Show me your ID.
It is hugely important these days to have your ID. Maybe you look younger than you are and you can’t be served alcohol. Perhaps you can’t get into a building without it. Or you are stopped for any reason and someone in authority demands your ID. It isn’t just your passport anymore, it instead has become something more important than your word, or your name. You have become an entity, you have become a thing. A thing that has more substance than you, where it matters. Without it you are not what you say. You have become a singularity that cannot exist, nor cease to exist, separately from your ID.
It was Descartes who declared: ‘I think, therefore I am’ (cogito ergo sum). This is the Western philosophy of individualism, by which we are separated, even isolated from each other in the ultimate loneliness of the spirit creature answerable only to some god. Most world religions are based around the individual as one accountable to a deity for every action or inaction. We sense that loneliness in facing life and in facing death, and this feeling is exacerbated by beliefs about good acts deserving future reward and bad acts deserving future punishment. Accountability amongst ourselves and agreeing rules in one thing, but the urge to have absolute rules and absolute authority to decide what is good and what is bad brings more guilt than it brings inner peace. And yet, surely, we all have a sense of self long before we are troubled by whether we have a sense of a deity or supreme invisible being, let alone one that is concerned with our daily thoughts and doings.
I am interested in this sense of self, and whether or how it relates to a sense of identity, and then whether this sense has meaning in our personal philosophy (and most of us at least adopt some convenient philosophy to get us by in life, even if we don’t bother to develop and grow one for ourselves). In recent years I have been confronted by many different ideas about gender identity: what it is, whether it is essential (unchanging) or fluid, innate or socialised. And gender identity is but one aspect of how we feel about ourselves, and perhaps not even the most important. Nevertheless, our bodies substantiate some sense of identity, because our bodies move around freely and separately from other bodies (if we can simply agree to the exceptions, you understand what I mean). So it is reasonable to describe ourselves as individuals. Consequently, we create narratives, files and records that identify these distinctive lives. Only now we can wrap each up in a code for easy access, and thus our identities have become externalised and mechanised. Even our DNA, and possibly our entire genome, can be attached as a file to this code, giving a more permanent and definitive identity than we have ever had before. Is the individual still a person, or an entity, a thing? And who creates identity: the ‘administration’, or the individual – and who has precedence?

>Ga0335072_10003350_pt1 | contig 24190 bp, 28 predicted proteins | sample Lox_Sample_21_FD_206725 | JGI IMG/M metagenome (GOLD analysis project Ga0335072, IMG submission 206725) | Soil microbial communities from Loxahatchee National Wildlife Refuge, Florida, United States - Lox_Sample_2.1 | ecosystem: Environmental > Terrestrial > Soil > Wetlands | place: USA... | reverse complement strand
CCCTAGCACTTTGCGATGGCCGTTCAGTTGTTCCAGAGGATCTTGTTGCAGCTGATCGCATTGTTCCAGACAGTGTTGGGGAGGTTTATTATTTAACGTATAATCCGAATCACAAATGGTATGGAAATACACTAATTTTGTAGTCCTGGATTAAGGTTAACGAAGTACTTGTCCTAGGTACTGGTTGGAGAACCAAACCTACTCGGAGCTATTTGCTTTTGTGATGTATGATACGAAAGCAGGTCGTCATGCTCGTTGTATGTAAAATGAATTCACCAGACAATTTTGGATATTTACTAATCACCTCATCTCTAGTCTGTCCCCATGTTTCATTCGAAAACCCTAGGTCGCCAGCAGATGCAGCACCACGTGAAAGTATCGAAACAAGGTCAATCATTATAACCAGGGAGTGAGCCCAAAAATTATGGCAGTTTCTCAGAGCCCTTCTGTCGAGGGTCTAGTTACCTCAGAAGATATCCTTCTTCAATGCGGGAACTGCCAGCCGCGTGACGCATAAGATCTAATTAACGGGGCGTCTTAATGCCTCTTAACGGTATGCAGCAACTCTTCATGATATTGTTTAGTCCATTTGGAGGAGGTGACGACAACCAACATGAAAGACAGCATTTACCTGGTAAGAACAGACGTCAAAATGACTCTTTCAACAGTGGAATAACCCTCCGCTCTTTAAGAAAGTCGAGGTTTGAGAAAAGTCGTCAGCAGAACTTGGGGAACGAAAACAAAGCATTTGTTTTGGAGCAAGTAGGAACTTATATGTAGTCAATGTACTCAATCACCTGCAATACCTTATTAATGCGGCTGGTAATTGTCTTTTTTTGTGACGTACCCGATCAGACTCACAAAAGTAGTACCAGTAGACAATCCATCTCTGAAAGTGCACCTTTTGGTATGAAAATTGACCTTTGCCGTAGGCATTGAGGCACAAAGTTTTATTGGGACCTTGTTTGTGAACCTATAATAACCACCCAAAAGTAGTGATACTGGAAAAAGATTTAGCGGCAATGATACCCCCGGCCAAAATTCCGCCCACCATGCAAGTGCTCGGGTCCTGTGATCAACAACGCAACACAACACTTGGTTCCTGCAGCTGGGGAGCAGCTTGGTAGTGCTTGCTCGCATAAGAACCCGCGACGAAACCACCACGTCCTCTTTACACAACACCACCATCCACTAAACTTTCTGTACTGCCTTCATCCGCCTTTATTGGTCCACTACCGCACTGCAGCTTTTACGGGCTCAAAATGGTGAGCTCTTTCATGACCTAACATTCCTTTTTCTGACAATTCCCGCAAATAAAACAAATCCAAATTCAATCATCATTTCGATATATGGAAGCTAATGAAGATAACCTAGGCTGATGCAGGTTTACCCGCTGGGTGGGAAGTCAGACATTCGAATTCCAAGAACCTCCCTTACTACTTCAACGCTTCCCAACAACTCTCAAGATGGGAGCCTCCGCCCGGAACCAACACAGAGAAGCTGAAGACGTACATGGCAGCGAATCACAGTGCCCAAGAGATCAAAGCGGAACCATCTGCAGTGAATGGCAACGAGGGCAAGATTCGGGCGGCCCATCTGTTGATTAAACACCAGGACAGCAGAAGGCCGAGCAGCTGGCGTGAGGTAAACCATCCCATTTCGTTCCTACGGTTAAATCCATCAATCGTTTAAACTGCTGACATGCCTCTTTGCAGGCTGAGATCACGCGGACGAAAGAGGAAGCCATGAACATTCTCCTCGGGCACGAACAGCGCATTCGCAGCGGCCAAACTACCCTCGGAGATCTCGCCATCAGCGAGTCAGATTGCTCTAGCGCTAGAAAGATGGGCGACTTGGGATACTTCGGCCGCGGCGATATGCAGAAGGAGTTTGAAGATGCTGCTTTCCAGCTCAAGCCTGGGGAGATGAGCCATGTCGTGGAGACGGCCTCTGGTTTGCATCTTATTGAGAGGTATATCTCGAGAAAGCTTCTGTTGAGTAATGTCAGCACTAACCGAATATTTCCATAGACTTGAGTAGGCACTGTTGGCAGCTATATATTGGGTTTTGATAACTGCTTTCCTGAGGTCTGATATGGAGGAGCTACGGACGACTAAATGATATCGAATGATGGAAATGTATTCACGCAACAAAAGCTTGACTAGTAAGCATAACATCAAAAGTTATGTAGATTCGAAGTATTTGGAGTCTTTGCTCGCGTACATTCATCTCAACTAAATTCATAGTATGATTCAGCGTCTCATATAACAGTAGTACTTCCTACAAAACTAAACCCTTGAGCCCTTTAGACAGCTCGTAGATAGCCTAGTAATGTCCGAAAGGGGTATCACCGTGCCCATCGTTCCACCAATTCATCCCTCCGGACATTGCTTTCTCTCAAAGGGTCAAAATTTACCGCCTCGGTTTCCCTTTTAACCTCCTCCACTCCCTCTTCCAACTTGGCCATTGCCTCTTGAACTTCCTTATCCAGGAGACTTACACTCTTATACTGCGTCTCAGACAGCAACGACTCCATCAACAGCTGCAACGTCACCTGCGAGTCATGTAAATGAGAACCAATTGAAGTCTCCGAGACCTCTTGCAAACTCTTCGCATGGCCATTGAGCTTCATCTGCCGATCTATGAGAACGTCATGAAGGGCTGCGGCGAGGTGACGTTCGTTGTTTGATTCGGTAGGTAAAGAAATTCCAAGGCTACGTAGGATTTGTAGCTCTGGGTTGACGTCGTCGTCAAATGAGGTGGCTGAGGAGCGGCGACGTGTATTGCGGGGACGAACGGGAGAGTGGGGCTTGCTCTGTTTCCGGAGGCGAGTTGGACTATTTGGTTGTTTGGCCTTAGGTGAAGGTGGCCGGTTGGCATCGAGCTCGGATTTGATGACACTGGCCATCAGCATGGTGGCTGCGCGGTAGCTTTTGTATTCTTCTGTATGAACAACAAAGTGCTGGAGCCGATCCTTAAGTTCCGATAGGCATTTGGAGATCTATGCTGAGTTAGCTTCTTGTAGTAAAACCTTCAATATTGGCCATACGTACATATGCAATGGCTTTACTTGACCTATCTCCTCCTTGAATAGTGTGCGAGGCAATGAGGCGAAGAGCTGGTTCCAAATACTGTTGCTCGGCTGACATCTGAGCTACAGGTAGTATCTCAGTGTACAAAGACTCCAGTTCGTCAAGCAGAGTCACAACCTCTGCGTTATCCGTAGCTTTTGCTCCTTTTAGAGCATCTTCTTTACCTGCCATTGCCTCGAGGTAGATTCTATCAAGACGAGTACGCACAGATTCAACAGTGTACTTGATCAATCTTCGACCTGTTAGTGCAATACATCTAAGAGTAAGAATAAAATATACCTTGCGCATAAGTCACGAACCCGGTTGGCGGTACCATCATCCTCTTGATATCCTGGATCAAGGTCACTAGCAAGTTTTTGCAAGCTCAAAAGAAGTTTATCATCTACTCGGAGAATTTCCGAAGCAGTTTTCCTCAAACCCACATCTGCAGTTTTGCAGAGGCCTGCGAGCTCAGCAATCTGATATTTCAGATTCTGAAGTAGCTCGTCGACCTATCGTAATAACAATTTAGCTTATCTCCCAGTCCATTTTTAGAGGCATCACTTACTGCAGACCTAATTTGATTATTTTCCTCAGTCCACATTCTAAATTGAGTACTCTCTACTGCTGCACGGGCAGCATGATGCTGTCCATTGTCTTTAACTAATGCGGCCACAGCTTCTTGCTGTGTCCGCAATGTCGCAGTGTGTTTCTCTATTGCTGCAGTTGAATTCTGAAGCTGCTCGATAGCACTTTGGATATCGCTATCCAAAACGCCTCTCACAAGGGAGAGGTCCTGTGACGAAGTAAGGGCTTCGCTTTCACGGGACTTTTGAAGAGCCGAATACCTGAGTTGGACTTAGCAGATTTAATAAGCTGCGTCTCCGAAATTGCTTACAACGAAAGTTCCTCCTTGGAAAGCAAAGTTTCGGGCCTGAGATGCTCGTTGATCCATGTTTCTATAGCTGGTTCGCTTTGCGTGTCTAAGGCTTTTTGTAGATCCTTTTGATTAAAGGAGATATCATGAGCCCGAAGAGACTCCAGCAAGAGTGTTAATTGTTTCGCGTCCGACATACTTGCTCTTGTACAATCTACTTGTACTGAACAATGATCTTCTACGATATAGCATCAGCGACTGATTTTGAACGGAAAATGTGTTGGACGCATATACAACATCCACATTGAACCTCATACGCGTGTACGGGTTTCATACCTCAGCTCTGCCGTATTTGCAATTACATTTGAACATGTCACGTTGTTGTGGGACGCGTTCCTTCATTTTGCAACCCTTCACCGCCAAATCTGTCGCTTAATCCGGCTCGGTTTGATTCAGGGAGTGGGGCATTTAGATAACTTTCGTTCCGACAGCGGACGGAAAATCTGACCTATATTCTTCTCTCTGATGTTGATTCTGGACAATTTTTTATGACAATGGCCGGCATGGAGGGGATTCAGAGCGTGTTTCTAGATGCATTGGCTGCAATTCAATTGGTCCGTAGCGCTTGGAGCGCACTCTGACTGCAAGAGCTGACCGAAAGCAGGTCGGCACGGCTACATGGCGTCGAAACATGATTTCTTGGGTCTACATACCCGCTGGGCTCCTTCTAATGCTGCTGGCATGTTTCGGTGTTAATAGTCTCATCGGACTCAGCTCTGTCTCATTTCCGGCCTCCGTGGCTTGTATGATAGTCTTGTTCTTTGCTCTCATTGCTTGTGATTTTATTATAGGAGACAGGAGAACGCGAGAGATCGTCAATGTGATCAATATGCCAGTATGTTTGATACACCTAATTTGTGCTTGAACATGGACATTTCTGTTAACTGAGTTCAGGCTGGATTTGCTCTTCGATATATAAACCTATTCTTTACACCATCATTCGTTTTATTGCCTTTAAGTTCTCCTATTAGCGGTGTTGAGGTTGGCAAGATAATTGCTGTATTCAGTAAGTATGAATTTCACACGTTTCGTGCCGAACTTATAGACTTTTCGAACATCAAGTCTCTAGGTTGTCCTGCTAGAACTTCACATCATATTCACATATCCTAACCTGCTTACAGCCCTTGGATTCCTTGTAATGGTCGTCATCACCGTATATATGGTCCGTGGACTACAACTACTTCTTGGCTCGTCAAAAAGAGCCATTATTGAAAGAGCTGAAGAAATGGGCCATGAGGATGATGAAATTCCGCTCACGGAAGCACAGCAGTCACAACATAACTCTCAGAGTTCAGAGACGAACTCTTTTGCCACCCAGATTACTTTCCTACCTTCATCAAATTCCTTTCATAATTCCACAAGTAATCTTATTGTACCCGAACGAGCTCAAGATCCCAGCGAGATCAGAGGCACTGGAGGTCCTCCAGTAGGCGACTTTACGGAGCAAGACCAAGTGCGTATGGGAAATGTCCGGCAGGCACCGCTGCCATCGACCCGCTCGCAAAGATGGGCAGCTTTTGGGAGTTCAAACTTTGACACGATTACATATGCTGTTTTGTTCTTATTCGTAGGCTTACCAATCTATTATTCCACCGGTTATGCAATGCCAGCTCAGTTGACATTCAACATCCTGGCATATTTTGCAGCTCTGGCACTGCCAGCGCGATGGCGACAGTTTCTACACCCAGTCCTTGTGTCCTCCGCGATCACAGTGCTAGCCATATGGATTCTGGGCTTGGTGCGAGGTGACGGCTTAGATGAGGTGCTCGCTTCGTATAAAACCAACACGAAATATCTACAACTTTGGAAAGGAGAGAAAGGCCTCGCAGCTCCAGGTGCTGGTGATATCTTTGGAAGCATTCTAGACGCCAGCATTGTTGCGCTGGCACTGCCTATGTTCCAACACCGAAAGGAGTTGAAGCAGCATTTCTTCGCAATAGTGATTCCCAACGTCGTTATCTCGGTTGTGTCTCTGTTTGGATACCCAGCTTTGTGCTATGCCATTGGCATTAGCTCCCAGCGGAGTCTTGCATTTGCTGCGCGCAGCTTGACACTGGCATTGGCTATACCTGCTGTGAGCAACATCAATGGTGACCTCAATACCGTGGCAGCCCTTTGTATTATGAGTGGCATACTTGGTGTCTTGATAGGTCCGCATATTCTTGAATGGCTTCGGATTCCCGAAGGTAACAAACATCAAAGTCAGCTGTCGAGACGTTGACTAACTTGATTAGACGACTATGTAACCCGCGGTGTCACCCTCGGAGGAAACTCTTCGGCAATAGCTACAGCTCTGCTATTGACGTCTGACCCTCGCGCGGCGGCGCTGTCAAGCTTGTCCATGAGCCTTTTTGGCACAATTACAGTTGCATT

It sounds like I rub roughly against this aspect of society and against religion? Well, I do. I can see how they develop and why; everything seems quite reasonable – except for the outcome. Ultimately, I think religion has done us more harm as a species with ‘civilisation’ at its heart, than it has done us good. It has created absolute systems out of nothing, that differ and disagree, and thus as absolutes cause lasting conflicts. Further, our philosophies have been developed out of religion as much as from anything else. To survive religious authorities, the past great philosophers have in the main had to frame their thoughts within accepted religious dictat. Descartes, not least, spent much time and effort in proving the existence of (a) god. How can a philosophical development have meaning when it is constrained by prior beliefs that maintain an independent absolute authority? Scientific method (itself a philosophy) struggles to this day against fundamentalist (or simply conservative) religious belief, as if the latter was as reasoned and reasonable. We must be free to observe, and remain open to consideration of from where our interpretations derive, if we are to be enquiring and intelligent creatures. We also can only observe with limited senses and scope, and must always keep that in mind. We do not, and cannot, see the whole, when the whole is not in ‘sight’ and ‘sight’ is our only, limited, sense.
For this reason, I want to think aloud in this blog about what identity is, and what it means to say ‘I’.
Aspects I would like to cover include:
- the identity (separability) of anything, including subatomic particles, or even electromagnetic vibration, since that is the nature, the sole content, of everything we express as ‘existing’.
- the identity of a living cell, its possible evolution, stem cells, regeneration, and why identity and DNA seem so important.
- the concept of identity within mosaicism and chimerism, and why this may matter to any of us, and phenomena such as personality changes following transplant, and concepts such as the fluid genome.
- so far as I can begin to understand it, the idea of implicate and explicate order, as descriptions of how things are (David Bohm).
- how separate anything is when we do not name anything, and thus, whether it is we who create this individualistic identity by which we increasingly live.
These are big ideas, and all I can do is poke a stick at them and see what stirs. But given the importance of ‘identity’ in the history of this blog, I think it’s worth a go over coming weeks.